A herniated or slipped disc is the result of a disc moving out of place and applying pressure on nearby nerves or nerve roots. This is a very common problem because this injury often occurs during a variety of everyday events. Engaging in repetitive movements, improper lifting, or even carrying around excess abdominal weight can all result in a lumbar herniated disc.
In addition, as time goes by, we become much more susceptible to disc-related injuries. Our discs begin to break down, dry out, and tear. Furthermore, certain genetic factors may also make a person more susceptible to disc degeneration and a resulting herniated disc.
In the body, you have two sciatic nerves. These are the largest nerves in your entire body. They originate in the spine and extend all the way down the leg to the foot. You might already see where this is going. Herniated discs may put pressure on adjacent nerves, leading to neurological symptoms and pain. In the lumbar spine, the sciatic nerve just happens to be an adjacent nerve. So, when a herniated disc occurs at this point on the spine, it may lead to sciatica.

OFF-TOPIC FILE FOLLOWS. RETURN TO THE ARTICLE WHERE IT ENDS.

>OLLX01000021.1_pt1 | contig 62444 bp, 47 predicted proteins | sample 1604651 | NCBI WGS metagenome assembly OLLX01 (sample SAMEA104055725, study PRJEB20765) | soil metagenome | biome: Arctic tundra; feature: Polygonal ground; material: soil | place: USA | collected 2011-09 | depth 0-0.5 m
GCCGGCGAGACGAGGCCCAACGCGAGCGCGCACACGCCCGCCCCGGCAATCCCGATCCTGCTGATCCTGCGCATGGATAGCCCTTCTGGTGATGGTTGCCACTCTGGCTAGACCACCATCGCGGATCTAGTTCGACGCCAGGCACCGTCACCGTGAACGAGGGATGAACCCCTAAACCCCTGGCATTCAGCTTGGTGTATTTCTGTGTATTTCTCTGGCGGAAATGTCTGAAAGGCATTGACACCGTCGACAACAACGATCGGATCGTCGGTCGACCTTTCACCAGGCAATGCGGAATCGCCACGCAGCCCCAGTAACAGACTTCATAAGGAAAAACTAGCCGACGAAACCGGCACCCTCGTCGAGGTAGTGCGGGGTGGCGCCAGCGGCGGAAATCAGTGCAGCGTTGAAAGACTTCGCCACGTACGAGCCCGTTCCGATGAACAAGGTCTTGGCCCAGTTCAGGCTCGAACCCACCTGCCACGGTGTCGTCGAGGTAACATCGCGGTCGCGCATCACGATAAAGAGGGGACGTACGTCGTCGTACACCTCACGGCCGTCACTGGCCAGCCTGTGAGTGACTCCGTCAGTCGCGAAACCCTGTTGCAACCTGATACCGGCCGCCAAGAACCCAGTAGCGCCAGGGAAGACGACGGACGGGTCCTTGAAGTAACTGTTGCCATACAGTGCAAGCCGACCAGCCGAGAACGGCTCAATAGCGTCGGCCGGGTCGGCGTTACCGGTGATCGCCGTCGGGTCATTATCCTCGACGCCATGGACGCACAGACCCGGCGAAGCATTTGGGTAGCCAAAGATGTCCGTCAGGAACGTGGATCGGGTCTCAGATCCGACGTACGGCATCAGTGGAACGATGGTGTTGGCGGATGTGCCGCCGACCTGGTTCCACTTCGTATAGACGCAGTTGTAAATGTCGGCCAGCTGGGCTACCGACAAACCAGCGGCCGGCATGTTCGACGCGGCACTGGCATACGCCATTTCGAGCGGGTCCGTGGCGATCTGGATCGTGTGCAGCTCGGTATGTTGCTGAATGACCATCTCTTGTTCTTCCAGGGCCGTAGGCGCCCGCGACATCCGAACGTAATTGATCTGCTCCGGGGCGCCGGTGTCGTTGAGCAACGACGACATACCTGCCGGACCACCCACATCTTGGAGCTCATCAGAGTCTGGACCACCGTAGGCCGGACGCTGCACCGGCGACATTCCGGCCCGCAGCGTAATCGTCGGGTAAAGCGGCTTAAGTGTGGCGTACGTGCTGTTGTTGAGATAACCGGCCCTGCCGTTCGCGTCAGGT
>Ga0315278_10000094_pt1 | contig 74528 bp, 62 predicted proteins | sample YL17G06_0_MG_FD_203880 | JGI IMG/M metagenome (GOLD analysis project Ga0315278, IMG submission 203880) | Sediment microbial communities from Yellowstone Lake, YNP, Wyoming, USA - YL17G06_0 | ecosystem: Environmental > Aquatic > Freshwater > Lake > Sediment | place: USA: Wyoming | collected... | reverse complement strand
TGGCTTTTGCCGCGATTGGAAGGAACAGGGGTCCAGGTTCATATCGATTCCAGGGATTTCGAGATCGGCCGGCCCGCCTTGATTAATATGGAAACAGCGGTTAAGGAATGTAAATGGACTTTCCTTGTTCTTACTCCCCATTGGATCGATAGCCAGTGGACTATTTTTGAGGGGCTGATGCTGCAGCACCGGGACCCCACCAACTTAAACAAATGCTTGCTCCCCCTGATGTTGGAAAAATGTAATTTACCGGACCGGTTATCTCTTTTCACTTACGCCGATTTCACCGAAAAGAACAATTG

Lumbar Herniated Disc & Sciatica Symptoms
It is not uncommon for a herniated lumbar disc to put stress upon or inflame nearby nerves, leading to pain radiating along the length of the nerve. In fact, the most common cause of sciatica is a lumbar herniated disc.
These are some general characteristics of how a lumbar herniated disc may feel:
- Leg Pain: The leg pain associated with sciatica and lumbar herniated discs is much worse than the accompanying lower back pain. If the pain radiates along the sciatic nerve, then doctors call this condition sciatica.